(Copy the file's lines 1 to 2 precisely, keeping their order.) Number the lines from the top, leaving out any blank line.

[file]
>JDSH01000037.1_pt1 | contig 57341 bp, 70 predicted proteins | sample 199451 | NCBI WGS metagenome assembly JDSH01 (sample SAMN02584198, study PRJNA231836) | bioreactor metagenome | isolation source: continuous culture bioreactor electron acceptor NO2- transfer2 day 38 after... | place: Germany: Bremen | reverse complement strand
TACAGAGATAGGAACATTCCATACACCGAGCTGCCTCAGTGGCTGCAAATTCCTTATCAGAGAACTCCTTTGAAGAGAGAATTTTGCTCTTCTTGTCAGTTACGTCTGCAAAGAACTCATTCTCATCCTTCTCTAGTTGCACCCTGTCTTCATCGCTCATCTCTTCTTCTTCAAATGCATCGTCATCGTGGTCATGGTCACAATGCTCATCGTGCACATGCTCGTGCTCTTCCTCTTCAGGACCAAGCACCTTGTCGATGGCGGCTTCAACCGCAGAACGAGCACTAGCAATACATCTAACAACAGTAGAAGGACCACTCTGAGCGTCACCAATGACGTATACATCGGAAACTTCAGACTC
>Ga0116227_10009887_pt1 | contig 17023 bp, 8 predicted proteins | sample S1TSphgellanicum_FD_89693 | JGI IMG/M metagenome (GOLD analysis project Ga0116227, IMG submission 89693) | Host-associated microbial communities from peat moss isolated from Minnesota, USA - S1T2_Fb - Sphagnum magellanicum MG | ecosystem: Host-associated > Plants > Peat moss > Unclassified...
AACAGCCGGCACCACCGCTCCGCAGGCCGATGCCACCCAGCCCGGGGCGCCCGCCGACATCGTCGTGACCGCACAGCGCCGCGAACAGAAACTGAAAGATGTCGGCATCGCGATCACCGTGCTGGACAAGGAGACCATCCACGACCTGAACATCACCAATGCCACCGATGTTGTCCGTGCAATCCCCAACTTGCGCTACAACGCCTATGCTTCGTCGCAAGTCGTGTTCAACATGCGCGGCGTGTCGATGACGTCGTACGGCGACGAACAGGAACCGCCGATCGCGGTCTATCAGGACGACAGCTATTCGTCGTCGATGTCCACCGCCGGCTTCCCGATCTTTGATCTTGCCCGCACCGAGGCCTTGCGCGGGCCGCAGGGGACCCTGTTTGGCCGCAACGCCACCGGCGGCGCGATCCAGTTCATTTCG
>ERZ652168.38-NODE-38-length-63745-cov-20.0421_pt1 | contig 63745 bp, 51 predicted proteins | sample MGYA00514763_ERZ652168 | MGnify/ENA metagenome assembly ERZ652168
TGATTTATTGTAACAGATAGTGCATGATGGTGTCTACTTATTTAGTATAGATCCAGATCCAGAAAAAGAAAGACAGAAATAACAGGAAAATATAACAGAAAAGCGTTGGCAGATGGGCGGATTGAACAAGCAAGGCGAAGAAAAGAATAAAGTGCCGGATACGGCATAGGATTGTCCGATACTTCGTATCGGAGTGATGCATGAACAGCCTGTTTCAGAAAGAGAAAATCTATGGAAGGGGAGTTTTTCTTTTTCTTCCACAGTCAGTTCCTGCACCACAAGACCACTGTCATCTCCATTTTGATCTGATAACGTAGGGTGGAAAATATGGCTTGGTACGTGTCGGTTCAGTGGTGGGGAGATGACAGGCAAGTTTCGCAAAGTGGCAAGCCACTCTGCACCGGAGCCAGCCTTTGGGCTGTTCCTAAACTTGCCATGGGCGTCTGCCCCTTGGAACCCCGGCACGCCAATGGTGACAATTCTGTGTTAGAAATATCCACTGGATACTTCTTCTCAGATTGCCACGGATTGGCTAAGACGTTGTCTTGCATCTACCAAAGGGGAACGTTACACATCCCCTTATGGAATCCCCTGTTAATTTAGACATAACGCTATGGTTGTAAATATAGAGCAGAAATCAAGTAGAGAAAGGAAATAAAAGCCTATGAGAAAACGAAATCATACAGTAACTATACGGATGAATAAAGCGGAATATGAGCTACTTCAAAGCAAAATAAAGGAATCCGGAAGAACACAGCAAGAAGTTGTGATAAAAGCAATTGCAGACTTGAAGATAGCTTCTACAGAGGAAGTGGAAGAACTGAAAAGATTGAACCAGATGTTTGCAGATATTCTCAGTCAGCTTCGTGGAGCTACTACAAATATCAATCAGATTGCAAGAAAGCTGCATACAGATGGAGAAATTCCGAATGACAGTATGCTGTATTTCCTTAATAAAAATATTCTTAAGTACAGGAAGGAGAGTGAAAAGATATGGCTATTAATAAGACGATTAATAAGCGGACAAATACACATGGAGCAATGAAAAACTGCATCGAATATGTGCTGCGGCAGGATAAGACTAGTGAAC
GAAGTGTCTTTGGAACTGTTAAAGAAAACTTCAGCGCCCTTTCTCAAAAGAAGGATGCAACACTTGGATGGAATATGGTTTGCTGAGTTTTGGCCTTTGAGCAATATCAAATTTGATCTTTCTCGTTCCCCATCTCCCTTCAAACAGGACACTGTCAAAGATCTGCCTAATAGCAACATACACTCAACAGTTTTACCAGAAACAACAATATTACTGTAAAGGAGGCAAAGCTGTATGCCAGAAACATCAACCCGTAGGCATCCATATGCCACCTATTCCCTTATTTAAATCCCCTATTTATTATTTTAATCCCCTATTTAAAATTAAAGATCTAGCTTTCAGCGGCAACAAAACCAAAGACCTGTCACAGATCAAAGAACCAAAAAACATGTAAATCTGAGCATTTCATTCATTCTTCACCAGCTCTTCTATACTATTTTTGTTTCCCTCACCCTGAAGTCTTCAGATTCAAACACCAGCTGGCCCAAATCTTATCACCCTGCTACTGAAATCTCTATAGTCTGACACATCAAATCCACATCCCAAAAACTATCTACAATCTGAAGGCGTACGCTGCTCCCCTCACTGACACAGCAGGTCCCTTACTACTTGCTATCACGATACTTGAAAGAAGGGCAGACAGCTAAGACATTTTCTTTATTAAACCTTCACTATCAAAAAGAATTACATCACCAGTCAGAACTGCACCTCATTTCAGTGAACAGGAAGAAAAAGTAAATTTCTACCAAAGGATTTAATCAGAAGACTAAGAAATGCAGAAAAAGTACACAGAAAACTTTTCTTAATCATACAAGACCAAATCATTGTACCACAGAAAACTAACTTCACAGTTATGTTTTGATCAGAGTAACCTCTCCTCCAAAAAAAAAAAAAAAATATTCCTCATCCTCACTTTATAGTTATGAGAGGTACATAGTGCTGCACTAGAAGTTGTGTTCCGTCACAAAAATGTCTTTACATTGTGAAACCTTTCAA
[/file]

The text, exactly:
>JDSH01000037.1_pt1 | contig 57341 bp, 70 predicted proteins | sample 199451 | NCBI WGS metagenome assembly JDSH01 (sample SAMN02584198, study PRJNA231836) | bioreactor metagenome | isolation source: continuous culture bioreactor electron acceptor NO2- transfer2 day 38 after... | place: Germany: Bremen | reverse complement strand
TACAGAGATAGGAACATTCCATACACCGAGCTGCCTCAGTGGCTGCAAATTCCTTATCAGAGAACTCCTTTGAAGAGAGAATTTTGCTCTTCTTGTCAGTTACGTCTGCAAAGAACTCATTCTCATCCTTCTCTAGTTGCACCCTGTCTTCATCGCTCATCTCTTCTTCTTCAAATGCATCGTCATCGTGGTCATGGTCACAATGCTCATCGTGCACATGCTCGTGCTCTTCCTCTTCAGGACCAAGCACCTTGTCGATGGCGGCTTCAACCGCAGAACGAGCACTAGCAATACATCTAACAACAGTAGAAGGACCACTCTGAGCGTCACCAATGACGTATACATCGGAAACTTCAGACTC